• Senel Paz (1950– ) grew up in the countryside of Las Villas, Cuba. On a scholarship after the Revolution, he was sent to Havana to pursue his education where he graduated with distinction. He was mentored by the writer, Eduardo Heras León, who was later accused of writing antirevolutionary stories. His novella, The Wolf, the Woods and the New Man, won the Juan Rulfo Prize awarded by Radio France International in 1990, and was adapted by Paz into the screenplay for the Academy Award–nominated film Strawberry and Chocolate, directed by the late Tomas Gutiérrez Alea. He lives in Havana.
  • Antonio José Ponte (1964– ) was born in 1964 in Matanzas, Cuba. In 1980, he moved to Havana, where he attended and graduated from the University of Havana. After five years working as an engineer in rural eastern Cuba, he became a screenwriter and filmmaker, before moving into literature. Ponte has published three books of poetry, essays, novels, and short stories.
  • Zoé Valdés (1959– ) was born in Havana. She is a poet, novelist, and short-story writer. She worked for years at the Cuban Film Institute and was later a member of the Cuban delegation at UNESCO in Paris, where she now lives with her daughter. Her novel La Nada Cotidiana was a finalist for the 1996 Planeta Prize in Spain, and was published in the United States as Yocandra in the Paradise of Nada. She is also the author of I Gave You All I Had, published by Arcade.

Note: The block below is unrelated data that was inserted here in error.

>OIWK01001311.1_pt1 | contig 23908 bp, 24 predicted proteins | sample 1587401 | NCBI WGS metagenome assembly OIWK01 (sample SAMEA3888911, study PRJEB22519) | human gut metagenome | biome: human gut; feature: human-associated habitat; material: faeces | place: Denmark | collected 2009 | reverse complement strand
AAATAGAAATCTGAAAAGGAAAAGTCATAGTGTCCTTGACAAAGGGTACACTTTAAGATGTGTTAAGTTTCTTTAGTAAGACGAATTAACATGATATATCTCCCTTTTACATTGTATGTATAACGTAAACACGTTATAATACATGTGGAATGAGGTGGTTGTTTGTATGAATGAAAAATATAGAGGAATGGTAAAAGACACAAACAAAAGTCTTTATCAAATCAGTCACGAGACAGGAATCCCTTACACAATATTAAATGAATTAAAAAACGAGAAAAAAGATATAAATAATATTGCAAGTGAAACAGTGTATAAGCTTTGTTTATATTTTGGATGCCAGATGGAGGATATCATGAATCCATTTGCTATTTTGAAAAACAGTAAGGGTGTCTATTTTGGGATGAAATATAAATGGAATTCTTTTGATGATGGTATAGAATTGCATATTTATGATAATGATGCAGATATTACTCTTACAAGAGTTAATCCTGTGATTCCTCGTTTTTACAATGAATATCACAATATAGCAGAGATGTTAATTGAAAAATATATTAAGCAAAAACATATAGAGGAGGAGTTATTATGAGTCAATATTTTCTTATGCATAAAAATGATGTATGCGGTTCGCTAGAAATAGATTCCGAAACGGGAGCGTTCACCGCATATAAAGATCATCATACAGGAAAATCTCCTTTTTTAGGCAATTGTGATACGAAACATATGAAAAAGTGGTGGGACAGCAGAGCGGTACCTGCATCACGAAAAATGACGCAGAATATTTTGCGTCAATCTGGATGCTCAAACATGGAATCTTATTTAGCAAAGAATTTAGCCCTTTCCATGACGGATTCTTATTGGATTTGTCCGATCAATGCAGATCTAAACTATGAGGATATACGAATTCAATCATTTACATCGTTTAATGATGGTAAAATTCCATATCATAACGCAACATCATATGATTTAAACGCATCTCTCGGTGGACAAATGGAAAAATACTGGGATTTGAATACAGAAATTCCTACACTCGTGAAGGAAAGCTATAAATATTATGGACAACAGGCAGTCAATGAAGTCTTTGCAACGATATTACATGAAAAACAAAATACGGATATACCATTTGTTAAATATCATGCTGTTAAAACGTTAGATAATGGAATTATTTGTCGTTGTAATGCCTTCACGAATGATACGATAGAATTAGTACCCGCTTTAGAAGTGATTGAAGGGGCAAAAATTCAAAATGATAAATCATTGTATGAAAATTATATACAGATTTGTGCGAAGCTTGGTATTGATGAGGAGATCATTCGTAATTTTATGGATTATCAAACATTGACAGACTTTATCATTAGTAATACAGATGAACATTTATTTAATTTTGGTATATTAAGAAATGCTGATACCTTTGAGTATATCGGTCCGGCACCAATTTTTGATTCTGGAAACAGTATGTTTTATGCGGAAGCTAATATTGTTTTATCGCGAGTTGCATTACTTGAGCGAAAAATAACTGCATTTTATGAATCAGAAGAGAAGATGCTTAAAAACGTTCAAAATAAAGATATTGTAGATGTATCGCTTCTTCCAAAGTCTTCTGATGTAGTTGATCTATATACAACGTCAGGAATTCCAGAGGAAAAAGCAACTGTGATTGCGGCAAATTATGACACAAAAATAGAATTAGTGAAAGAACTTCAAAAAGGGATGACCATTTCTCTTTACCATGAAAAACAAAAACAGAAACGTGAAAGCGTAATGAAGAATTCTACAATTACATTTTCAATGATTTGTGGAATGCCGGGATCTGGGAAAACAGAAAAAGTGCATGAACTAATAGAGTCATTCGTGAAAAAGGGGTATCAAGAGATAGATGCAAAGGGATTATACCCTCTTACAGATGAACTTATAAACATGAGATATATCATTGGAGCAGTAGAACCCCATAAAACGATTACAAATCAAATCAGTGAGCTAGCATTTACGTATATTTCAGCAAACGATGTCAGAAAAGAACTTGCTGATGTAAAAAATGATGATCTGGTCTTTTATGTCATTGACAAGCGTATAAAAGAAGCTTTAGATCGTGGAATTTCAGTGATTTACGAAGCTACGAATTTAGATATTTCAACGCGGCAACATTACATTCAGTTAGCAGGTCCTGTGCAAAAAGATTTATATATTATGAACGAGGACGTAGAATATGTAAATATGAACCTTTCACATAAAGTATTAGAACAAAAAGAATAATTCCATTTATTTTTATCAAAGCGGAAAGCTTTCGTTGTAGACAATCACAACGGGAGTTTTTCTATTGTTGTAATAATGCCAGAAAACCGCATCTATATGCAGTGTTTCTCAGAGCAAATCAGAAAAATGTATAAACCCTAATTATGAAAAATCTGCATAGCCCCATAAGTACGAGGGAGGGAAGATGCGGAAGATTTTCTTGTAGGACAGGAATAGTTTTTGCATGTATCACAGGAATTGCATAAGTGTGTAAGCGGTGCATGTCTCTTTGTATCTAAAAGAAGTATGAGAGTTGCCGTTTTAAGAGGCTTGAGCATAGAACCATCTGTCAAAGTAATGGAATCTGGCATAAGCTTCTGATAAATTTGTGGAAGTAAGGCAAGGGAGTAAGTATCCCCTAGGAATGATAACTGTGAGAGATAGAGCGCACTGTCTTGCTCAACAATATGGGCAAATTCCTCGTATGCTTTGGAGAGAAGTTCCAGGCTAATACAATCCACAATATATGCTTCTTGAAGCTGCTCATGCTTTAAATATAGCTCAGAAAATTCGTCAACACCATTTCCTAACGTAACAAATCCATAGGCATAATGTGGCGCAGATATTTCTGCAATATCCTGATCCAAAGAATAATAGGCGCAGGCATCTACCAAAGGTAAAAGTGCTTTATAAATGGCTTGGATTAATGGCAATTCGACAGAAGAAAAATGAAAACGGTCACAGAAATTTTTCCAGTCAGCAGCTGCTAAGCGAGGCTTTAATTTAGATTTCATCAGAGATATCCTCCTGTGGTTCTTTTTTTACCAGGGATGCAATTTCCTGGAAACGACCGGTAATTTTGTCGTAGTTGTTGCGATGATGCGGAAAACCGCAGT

• Peter Bush is the director of the British Centre for Literary Translation and vice president of the International Federation of Translators. He is editor of the translation journal In Other Words. He has translated novels and other works by a wide variety of writers. He won the 1994 ALTA Outstanding Literary Translation Award for his translation of The Old Man Who Read Love Stories by Luis Sepulveda and the 1997 Cervantes Institute’s Ramon Valle-Inclan Prize for Literary Translation for his translation of Juan Goytisolo’s The Marx Family Saga.